Canine parvovirus, or “parvo” as it is commonly called, is one of the most significant health threats to dogs, especially puppies. It is also the cause of much confusion among new pet owners. So, what is parvo?

What is canine parvovirus?

Parvovirus is a highly contagious and often fatal virus that attacks dividing cells (mainly in the bone marrow and intestines).

During a parvo infection, rapidly dividing cells, such as intestinal cells and bone marrow cells, are targeted by the virus. Viral attack of these cells results in debilitating diarrhea, as well as a drop in the defensive white blood cells usually produced by a puppy’s bone marrow to combat this type of infection.

With parvovirus, a puppy can become fatally dehydrated, or if the intestinal walls become damaged, bacteria can cause septic infection of the blood. Every year we receive pet insurance claims at Petplan for puppies and dogs who were infected with parvovirus and became gravely ill. Scary, right?

Preventing parvovirus in pets

Timely vaccination is key in preventing parvovirus infection.

Work with your veterinarian and their team to make sure that any dog that you adopt or buy has had the appropriate vaccines and is scheduled to receive the their boosters. Responsible breeders and shelters will have records of all of the vaccines that pets have received while in their care. Once your pet is vaccinated, ensure that your veterinarian boosts your pet's vaccines (usually every three years for pets 2 years and older) or performs annual tests to ensure your pet has adequate immunity to parvovirus.

There is a brief period before a puppy reaches 16 weeks where there is a “switchover” between antibodies from the mother and effective vaccine protection. During this switchover time, any puppy can be vulnerable. For this reason, veterinarians recommend puppies under 16 weeks avoid any “potentially contaminated areas.”

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How do dogs get parvovirus?

Since the virus has been around for such a long time and because it’s so hardy, the safest assumption to make is that it can be everywhere outside of areas that you can clean and disinfect yourself. That means pet stores, sidewalks, puppy training classes, and even other dogs pose potential risks for young or unvaccinated puppies. It’s best to restrict your puppy from public outdoor areas until he’s at least 16 weeks old and has received his full canine parvovirus vaccination regime.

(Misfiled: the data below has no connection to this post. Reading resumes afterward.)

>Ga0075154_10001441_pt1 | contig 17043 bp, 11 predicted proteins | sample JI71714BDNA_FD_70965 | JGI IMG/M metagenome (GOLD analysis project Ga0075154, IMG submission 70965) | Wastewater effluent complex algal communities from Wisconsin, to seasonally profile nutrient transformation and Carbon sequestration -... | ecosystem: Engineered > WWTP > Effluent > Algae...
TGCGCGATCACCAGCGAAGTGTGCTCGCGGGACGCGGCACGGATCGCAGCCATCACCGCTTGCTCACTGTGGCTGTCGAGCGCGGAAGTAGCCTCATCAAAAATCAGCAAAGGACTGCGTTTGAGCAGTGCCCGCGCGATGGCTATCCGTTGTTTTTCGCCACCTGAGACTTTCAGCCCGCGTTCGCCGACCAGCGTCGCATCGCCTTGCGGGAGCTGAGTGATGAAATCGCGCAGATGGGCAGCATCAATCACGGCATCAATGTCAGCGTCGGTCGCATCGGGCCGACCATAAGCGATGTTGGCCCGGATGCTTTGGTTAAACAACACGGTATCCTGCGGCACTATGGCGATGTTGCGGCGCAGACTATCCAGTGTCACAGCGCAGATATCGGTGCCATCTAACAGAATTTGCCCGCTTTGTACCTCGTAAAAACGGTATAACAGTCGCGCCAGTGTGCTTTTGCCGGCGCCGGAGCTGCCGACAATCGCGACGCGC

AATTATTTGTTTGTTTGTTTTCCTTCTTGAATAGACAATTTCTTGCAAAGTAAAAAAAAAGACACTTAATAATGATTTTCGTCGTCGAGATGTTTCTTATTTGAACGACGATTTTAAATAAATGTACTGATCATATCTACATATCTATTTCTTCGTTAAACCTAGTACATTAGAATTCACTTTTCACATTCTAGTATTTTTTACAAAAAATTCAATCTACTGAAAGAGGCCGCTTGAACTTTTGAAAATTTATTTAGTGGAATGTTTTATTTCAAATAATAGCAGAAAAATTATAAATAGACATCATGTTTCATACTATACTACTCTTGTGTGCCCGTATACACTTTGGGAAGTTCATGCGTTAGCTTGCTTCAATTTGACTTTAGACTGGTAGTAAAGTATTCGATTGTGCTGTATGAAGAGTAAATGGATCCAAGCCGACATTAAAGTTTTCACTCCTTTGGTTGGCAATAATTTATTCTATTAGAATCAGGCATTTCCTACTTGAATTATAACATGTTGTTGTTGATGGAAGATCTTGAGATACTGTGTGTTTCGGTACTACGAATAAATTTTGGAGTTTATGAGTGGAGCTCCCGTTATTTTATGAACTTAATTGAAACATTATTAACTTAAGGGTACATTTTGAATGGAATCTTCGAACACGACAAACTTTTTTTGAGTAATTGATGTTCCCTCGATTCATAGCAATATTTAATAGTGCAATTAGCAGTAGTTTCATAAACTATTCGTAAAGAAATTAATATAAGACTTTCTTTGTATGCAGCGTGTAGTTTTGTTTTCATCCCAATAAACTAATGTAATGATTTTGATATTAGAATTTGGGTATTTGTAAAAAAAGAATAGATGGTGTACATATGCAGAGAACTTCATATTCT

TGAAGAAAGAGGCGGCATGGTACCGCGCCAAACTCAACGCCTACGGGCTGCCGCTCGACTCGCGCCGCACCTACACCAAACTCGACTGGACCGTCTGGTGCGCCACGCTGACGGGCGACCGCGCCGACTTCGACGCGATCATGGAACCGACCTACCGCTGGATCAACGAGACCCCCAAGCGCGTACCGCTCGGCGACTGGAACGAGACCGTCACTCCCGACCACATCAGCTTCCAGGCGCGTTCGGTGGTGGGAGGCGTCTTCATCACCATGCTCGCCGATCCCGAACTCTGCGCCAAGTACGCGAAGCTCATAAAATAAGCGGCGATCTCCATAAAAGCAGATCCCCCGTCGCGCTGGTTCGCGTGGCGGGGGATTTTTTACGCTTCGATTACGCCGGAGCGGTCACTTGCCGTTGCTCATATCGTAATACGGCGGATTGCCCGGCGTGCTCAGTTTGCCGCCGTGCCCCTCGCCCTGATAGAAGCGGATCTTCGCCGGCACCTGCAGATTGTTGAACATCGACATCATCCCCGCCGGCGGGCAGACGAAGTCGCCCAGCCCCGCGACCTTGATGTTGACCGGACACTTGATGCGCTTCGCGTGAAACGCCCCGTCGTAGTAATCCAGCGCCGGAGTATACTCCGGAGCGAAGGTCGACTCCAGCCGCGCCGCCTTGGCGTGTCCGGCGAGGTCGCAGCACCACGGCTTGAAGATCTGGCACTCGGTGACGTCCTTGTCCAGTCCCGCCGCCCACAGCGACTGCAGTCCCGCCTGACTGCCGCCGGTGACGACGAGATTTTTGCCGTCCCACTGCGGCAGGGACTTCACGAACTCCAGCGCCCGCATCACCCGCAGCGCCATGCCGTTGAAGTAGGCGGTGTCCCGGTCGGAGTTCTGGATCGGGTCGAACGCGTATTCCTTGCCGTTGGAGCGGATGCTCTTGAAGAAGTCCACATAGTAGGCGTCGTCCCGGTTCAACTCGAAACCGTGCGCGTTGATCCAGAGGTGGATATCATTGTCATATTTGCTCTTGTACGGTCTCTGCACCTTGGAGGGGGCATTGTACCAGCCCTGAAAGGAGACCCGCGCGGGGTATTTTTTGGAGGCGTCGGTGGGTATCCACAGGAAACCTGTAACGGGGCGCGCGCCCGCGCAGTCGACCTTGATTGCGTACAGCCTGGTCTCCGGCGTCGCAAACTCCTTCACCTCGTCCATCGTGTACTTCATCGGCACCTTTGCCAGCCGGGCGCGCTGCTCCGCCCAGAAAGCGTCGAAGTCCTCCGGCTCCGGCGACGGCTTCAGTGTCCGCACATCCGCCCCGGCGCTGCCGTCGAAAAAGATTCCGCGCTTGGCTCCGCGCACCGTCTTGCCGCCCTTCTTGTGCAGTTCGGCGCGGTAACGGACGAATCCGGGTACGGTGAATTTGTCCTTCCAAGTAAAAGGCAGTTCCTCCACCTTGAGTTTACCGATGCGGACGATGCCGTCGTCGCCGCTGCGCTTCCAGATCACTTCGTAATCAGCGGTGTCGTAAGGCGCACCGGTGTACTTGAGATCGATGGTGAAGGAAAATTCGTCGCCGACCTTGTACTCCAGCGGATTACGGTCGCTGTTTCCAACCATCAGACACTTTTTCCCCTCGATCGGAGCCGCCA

Obviously, infected dogs are the most virulent source of infection, but this resilient virus can live for long periods of time in conditions from extreme heat to freezing cold. Thus it’s important to wash clothes and shoes that may have been exposed to the virus to prevent contaminating new environments (i.e. your house!).

Most vets will take the time to inform new pet parents about the dangers and symptoms of parvovirus for their new puppies. Considering that the majority of deaths from parvo occur in just 48-72 hours from the first sign of symptoms, immediate veterinary care is essential to save a dog’s life.

Common parvovirus symptoms include:

  • Lethargy
  • Refusal to eat
  • Fever
  • Vomiting
  • Severe bloody diarrhea
  • Dehydration

If you suspect that your puppy has parvo, your veterinarian will likely confirm the diagnosis with a specialized fecal test. To date, no mainstream medications exist to combat the virus directly, so your vet will give supportive care to treat against the two main risks: dehydration and systemic bacterial infection.


The mainstays of parvovirus treatment are intravenous fluid therapy and antibiotics, both of which can be required for many days. To avoid the risk of exposing other dogs to the virus, infected pets are held in an isolation unit during treatment. Infected dogs should also have their toys, bowls, bedding and accessories disinfected with a bleach mixture (one part bleach to 30 parts water).

Sep 17, 2009
Pet Health

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